Link to Radio Heritage Foundation - radioheritage.net

The Co-operative Global Radio Memories Project



Kiwi Radio Hall of Fame Geoff Sinclair 1932-2011

Talkback star Geoff Sinclair dies

MICHAEL FIELD

GEOFF SINCLAIR

GEOFF SINCLAIR: The former school teacher specialised in a folksy, warm kind of talkback that set a benchmark for decades.

Geoff Sinclair, one of the original giants of talkback radio, has died, aged 79.

The former school teacher specialised in a folksy, warm kind of talkback that set a benchmark for decades.

He had a strong voice and a great laugh and seemed to find practically anything interesting.

A distinctive looking man, he summed up his style in an autobiography entitled "You Might Be Ugly - But You're Nice!"

He grew up in Auckland's Point Chevalier in a family of 10 that included his more famous brother, historian and academic Sir Keith Sinclair. All his brothers and sisters went into education.

Geoff had an early introduction into broadcasting as a child, becoming a "quiz kid" on 1ZB in Auckland.

He trained as a teacher and began working at Ponsonby Primary School.

Sinclair taught for years at Avondale College and among his more famous pupils was John Banks, Auckland's one-time mayor, now seeking to get back to Parliament as an MP.

He began working as a sport journalist, helping create Rugby News magazine and providing columns.

In the early 1970s the new Radio I introduced talkback radio to the New Zealand airways.

Boss Gordon Dryden said Sinclair and the late Tim Bickerstaff were the best ever pairing on radio.

Step-son Brent McAnulty says at the time it was regarded as "quite inflammatory" but by current standards seems now to be gentle.

He fronted shows on Radio Pacific and later the ZB network.

Sinclair was sports editor of the Sunday News and produced two long-running columns, Downtown and Pub Sky.

But his most memorable column is probably remembered everyday by thousands driving over the Auckland Harbour Bridge.

For more than a decade Sinclair kept a half-page column called Watchman's Island - named after the small islet between the bridge and Herne Bay, in the Sunday News.

With its small human tales of life in Auckland, it had thousands of followers.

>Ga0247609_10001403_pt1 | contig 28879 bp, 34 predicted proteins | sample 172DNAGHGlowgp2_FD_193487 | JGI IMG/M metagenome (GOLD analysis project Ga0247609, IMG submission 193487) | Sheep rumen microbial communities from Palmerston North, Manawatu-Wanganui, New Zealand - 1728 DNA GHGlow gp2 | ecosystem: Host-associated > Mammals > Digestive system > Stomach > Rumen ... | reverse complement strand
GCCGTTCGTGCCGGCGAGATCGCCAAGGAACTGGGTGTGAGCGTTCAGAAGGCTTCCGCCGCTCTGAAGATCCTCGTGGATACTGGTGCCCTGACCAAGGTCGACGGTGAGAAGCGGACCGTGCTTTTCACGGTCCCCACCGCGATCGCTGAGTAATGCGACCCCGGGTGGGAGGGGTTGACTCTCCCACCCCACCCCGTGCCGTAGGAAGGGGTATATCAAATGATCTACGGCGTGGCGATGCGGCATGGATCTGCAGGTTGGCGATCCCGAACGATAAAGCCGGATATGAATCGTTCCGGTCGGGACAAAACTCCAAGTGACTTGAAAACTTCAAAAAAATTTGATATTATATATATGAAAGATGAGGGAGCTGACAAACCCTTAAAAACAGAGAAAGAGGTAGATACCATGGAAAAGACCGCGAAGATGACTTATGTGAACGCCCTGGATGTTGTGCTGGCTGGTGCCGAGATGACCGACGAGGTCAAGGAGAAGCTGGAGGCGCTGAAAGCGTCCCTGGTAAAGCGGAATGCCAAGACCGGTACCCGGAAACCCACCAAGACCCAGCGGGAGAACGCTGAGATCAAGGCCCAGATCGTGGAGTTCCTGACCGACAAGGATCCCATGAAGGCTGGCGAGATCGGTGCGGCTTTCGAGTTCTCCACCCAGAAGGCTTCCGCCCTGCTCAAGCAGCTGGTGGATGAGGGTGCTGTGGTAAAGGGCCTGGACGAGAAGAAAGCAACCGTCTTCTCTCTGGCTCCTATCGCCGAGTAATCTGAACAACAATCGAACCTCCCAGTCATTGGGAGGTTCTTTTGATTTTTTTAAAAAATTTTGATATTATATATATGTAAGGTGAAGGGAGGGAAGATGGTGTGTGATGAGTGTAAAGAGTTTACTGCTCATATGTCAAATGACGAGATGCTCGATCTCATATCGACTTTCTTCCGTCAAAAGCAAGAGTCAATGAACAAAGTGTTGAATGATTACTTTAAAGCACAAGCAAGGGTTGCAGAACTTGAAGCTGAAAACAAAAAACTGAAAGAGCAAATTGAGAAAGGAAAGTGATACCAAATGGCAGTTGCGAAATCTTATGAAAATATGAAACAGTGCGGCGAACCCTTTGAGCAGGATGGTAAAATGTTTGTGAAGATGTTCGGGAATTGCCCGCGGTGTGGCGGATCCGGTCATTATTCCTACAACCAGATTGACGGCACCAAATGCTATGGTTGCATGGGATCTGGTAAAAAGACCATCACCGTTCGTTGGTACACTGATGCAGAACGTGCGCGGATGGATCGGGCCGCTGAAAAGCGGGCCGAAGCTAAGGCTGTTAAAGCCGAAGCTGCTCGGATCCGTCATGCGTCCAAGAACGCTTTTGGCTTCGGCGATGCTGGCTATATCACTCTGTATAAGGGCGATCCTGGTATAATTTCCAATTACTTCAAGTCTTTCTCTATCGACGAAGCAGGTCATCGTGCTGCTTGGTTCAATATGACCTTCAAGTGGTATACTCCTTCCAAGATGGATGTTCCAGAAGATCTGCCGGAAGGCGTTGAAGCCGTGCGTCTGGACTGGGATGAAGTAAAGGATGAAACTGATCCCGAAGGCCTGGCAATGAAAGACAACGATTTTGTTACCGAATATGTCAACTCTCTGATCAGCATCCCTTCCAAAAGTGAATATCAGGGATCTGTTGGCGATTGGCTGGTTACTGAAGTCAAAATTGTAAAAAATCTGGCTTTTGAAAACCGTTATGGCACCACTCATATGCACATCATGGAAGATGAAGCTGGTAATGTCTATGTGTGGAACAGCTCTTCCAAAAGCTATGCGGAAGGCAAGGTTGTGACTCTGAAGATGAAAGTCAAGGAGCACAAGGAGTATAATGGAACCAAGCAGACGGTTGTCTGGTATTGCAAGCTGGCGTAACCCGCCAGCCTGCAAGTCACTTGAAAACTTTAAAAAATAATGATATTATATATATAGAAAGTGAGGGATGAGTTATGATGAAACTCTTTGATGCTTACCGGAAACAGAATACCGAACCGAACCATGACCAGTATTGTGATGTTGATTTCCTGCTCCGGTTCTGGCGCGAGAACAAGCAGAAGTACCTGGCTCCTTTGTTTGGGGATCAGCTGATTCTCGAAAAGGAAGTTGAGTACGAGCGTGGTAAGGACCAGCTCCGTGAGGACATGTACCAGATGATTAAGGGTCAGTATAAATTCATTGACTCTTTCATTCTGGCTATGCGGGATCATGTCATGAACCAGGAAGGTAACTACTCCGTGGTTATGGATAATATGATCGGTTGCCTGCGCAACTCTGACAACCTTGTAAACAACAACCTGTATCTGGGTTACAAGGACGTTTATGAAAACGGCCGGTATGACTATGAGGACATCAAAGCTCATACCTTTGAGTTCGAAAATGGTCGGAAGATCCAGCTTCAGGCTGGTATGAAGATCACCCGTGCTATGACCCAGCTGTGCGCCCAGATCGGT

Sinclair died following a long illness.

His funeral, to be held on Friday, is likely to be a celebration of a rich life, McAnulty says.

"He packed a lot into life."

He leaves behind a widow, five children and two grandchildren.

© stuff.co.nz July 25, 2011.

This material remains © Fairfax New Zealand Limited and is only to be used for non-commercial personal or research use. Any other use requires permission of the copyright holder.

For a current list of all Low Power FM stations broadcasting in New Zealand, visit our NZ LPFM Radio Guide.

Open Air Cinema logo

This feature is brought to you by
Open Air Cinema


^Top


Radio Heritage Foundation projects and activities connect radio, popular culture, history and heritage.

We operate as a non-profit organization where all donations and funds received go towards our costs of meeting these objectives. We are incorporated as a charitable trust in New Zealand under the Charitable Trusts Act 1957 [Registration # 1473801] and we are a registered charitable entity in New Zealand in terms of the Charities Act 2005 [Registration # CC25951].

We file an annual report including a financial report with the
New Zealand Charities Commission.
We are registered with the New Zealand Inland Revenue Department as having approved donee status for New Zealand tax residents who can claim a one-third rebate for every dollar donated to the Radio Heritage Foundation. Our New Zealand Goods & Services Tax [GST] registration number is 89-199-638.

We prefer to use environmentally sustainable goods and services where we can afford to, and we provide free community access worldwide to our collections, published research, preservation and promotion activities in a completely paper-free environment.

© Radio Heritage Foundation 2004 - 2017
Email us

Link to Freeparking